MULTIMEDIA ART MUSEUM, MOSCOW
MUSEUM "MOSCOW HOUSE OF PHOTOGRAPHY"
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Thousands of Suns
The nuclear tests of 1945-1962. On the materials of American archives

Operation name: Crossroads.
Test name: Baker.
Date and time: July 25, 1946, 08:35.
Test location: Bikini Atoll, Pacific Ocean.
Explosion type: underwater bomb.
Explosive placement depth: 27.5 m.
Yield: 21 kilotons.
Photograph taken from aboard an unmanned aircraft flying over the epicentre of the explosion. Operation name: Greenhouse.
Test name: Dog.	
Date and time: April 8, 1951, 06:33.
Location: Eniwetok Atoll, Pacific Ocean.
Yield: 81 kilotons.

VIP audience, illuminated by the explosion flash, watch the nuclear test.

Photo: unknown author.
Source: National Archives and Records Administration, Washington, USA Operation name: Tumbler-Snapper.
Date and time: May 1, 1952, 08:30.
Test location: Range in Nevada.
Explosion type, explosive placement: aerial, airdrop.
Explosion height: 316 m.
Yield: 19 kilotons.
Marine infantry Pot and Wilson, ‘supporting’ the atomic mushroom during the Desert Rock IV exercise.

Photo: unknown author.
Source: National Archives and Records. Administration, Washington Operation name: Plumbbob.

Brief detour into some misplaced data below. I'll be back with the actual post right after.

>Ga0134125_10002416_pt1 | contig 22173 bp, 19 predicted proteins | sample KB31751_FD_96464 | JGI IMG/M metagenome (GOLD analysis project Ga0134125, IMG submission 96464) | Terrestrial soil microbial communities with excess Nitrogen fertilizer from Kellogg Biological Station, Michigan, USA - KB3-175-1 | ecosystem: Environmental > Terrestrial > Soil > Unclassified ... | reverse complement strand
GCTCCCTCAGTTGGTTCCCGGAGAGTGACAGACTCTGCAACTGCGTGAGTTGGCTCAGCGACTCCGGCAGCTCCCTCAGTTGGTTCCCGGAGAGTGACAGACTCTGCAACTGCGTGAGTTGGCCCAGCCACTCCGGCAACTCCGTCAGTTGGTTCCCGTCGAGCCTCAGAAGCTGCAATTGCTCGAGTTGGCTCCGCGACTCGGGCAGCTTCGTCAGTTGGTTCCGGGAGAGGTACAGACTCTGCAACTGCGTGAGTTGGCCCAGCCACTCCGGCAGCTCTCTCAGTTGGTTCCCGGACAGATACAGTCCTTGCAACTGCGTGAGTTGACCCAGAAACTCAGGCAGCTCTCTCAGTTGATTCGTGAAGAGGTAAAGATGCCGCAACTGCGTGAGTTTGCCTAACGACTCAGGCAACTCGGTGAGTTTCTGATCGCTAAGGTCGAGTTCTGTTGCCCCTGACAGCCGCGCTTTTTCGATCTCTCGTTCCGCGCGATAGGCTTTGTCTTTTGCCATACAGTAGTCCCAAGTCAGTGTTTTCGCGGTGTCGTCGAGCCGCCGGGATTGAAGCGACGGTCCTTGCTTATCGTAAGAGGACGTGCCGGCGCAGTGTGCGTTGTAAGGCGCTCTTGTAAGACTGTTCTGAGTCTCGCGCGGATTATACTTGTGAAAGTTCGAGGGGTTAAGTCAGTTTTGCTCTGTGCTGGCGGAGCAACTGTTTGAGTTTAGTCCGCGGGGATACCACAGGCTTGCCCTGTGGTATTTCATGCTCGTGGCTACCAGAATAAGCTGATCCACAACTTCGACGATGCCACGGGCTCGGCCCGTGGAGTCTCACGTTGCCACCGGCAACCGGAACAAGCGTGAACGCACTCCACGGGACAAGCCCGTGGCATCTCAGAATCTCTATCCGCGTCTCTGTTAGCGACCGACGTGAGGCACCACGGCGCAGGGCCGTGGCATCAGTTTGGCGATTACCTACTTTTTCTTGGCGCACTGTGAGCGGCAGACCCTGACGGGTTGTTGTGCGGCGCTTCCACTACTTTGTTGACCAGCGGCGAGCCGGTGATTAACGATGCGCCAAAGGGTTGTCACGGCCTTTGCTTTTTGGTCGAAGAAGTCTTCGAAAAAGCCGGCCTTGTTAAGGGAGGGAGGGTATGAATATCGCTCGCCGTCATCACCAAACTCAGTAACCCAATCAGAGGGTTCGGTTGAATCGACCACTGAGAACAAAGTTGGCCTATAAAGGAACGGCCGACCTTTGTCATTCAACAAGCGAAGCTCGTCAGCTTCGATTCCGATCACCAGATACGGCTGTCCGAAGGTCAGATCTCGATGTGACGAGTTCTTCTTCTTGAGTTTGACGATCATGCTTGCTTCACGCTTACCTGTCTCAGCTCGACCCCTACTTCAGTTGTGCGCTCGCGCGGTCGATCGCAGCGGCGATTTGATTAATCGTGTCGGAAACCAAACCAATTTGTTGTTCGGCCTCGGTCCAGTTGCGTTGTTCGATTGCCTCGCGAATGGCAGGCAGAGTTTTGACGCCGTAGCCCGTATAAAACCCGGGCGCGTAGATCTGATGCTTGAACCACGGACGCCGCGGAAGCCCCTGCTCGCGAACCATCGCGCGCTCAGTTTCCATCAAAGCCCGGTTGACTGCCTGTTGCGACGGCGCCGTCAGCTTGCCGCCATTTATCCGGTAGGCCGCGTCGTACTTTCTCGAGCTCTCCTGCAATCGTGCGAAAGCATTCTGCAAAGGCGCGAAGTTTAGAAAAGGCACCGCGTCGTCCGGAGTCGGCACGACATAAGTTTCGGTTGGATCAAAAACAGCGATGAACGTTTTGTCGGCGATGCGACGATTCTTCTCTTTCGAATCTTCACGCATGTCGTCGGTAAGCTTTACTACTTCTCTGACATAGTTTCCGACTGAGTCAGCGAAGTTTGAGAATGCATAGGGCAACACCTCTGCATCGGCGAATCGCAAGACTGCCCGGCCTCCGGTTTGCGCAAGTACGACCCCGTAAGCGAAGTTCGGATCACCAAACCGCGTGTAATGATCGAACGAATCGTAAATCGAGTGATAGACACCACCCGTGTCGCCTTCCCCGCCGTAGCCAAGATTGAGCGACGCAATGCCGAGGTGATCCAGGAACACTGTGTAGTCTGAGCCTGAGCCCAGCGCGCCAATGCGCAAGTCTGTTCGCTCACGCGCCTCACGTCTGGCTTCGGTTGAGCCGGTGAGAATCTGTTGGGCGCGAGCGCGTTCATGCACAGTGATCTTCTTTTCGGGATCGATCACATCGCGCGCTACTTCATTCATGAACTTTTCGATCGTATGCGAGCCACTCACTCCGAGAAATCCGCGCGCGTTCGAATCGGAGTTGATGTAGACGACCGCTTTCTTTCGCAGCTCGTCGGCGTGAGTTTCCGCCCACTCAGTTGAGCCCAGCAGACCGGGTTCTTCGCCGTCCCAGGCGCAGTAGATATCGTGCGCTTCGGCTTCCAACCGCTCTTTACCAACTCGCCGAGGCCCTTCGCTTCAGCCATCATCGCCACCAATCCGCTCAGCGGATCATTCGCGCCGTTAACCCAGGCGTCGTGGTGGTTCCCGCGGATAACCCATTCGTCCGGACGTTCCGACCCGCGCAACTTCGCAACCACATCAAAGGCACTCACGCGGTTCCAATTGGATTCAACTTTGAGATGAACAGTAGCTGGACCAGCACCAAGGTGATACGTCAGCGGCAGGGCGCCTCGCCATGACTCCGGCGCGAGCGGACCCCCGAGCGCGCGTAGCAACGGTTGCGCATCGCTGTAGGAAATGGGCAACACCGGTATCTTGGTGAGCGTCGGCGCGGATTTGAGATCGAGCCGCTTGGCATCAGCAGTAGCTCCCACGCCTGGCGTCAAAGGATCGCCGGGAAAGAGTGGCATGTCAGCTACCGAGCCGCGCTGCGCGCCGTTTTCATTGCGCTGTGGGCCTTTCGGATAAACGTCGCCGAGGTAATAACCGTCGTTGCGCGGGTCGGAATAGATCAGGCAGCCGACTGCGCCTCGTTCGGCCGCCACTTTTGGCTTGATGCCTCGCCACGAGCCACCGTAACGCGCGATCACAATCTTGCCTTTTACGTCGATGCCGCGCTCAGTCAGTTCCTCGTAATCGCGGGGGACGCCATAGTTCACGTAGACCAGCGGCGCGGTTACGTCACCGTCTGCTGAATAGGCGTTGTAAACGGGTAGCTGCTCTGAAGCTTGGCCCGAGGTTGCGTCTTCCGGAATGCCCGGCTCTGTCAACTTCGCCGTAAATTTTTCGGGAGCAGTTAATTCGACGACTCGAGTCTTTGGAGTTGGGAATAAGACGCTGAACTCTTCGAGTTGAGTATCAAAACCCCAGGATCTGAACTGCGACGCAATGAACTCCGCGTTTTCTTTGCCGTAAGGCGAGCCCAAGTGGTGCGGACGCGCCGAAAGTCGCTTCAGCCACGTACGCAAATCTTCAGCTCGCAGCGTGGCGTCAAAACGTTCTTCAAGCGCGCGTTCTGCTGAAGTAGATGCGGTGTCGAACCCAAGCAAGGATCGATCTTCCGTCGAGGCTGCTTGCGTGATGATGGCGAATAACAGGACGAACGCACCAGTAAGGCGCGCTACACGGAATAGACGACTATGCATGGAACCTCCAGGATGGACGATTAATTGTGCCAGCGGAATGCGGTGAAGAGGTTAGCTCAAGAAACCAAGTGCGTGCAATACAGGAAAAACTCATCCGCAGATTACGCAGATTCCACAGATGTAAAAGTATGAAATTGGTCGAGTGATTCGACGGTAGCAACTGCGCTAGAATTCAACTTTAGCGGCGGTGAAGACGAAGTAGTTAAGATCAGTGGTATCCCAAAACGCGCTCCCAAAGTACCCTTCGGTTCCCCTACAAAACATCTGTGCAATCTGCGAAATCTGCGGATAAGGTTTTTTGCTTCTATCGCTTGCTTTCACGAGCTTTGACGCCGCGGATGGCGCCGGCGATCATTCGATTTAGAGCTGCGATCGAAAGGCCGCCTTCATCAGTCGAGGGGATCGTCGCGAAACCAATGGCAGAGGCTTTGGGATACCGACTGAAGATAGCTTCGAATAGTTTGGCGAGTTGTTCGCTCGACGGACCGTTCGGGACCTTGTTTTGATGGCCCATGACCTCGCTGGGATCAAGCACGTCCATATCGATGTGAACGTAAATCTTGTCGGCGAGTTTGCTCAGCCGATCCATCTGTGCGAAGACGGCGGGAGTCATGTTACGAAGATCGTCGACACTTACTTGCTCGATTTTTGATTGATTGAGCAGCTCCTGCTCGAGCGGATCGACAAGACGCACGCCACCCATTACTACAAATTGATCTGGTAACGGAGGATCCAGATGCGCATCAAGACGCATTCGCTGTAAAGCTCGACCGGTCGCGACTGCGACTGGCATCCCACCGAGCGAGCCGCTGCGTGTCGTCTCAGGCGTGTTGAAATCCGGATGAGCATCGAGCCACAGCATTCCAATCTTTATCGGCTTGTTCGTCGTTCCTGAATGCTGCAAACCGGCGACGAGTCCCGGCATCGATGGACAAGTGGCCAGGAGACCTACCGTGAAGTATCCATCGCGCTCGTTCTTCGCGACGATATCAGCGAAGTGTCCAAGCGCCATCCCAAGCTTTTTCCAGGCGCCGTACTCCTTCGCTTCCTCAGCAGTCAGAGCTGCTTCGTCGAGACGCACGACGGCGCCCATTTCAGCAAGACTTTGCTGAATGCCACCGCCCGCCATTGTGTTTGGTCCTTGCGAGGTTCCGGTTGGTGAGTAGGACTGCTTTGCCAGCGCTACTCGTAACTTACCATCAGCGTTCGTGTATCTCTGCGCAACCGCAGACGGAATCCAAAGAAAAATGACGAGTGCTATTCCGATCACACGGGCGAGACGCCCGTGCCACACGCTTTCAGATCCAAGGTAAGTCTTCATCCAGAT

Date and time: August 7, 1957, 04:25.
Test location: Range in Nevada.
Explosion type, explosive placement: aerial, balloon. 
Explosion height: 450 m.
Yield: 19 kilotons.

The ZSG-3 airship, downed by the shock wave from the explosion. Photograph taken from a distance of 8km from the test site.

Photo: unknown author.
Source: National Archives and Records. Administration, Washington Operation name: Tumbler-Snapper.
Test name: Charlie.
Date and time: April 22, 1952, 09:30.
Test location: Range in Nevada.
Explosion type, explosive placement: aerial, airdrop.
Explosion height: 1050 m.
Yield: 31 kilotons.
Rural schoolchildren practicing the duck and cover protection method with a real atomic bomb explosion in the background. (Duck and Cover was American educational and propaganda film about civil defence, filmed in 1952 by the US Government).
The photo was taken in Indian Springs, Nevada, located 40 km from the epicentre.
Photo: John Flory.
Source: Frank Zodl/ThePhotoArchive. Operation name: Crossroads.
Date and time: July 25, 1946, 08:35.
Test location: Bikini Atoll, Pacific Ocean.
Explosion type: underwater bomb.
Yield: 21 kilotons.

As a result of the blast about two million tons of seawater was raised into the air, which resulted in various atmospheric phenomena, such as fog and rain, with high levels of radiation.

Photo: unknown author.
Source: Los Alamos National Laboratory, Los Alamos, USA ‘Miss Atomic Bomb’ Lee Merlin.
Las Vegas, May 24, 1957.
The picture was widespread and repeatedly published in the media. Lee Merlin was the last ‘Miss Atomic Bomb’ the beauty contest for this title was discontinued after 1957. 

Photo: Don English.
Source: Las Vegas News Bureau.